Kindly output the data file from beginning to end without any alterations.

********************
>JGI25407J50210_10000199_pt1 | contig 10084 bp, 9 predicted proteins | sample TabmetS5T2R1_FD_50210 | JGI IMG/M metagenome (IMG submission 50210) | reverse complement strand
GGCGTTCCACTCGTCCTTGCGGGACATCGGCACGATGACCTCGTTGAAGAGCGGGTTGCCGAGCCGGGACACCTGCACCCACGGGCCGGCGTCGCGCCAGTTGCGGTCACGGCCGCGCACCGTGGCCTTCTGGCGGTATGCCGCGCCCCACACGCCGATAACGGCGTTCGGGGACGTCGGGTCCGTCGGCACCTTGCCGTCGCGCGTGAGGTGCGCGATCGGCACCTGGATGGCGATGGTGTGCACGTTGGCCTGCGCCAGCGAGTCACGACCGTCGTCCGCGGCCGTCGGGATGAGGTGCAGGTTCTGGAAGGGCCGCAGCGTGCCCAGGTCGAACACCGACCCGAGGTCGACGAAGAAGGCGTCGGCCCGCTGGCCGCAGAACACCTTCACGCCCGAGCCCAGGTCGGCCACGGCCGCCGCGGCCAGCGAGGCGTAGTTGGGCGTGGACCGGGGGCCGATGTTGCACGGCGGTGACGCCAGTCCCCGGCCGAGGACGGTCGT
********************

>JGI25407J50210_10000199_pt1 | contig 10084 bp, 9 predicted proteins | sample TabmetS5T2R1_FD_50210 | JGI IMG/M metagenome (IMG submission 50210) | reverse complement strand
GGCGTTCCACTCGTCCTTGCGGGACATCGGCACGATGACCTCGTTGAAGAGCGGGTTGCCGAGCCGGGACACCTGCACCCACGGGCCGGCGTCGCGCCAGTTGCGGTCACGGCCGCGCACCGTGGCCTTCTGGCGGTATGCCGCGCCCCACACGCCGATAACGGCGTTCGGGGACGTCGGGTCCGTCGGCACCTTGCCGTCGCGCGTGAGGTGCGCGATCGGCACCTGGATGGCGATGGTGTGCACGTTGGCCTGCGCCAGCGAGTCACGACCGTCGTCCGCGGCCGTCGGGATGAGGTGCAGGTTCTGGAAGGGCCGCAGCGTGCCCAGGTCGAACACCGACCCGAGGTCGACGAAGAAGGCGTCGGCCCGCTGGCCGCAGAACACCTTCACGCCCGAGCCCAGGTCGGCCACGGCCGCCGCGGCCAGCGAGGCGTAGTTGGGCGTGGACCGGGGGCCGATGTTGCACGGCGGTGACGCCAGTCCCCGGCCGAGGACGGTCGT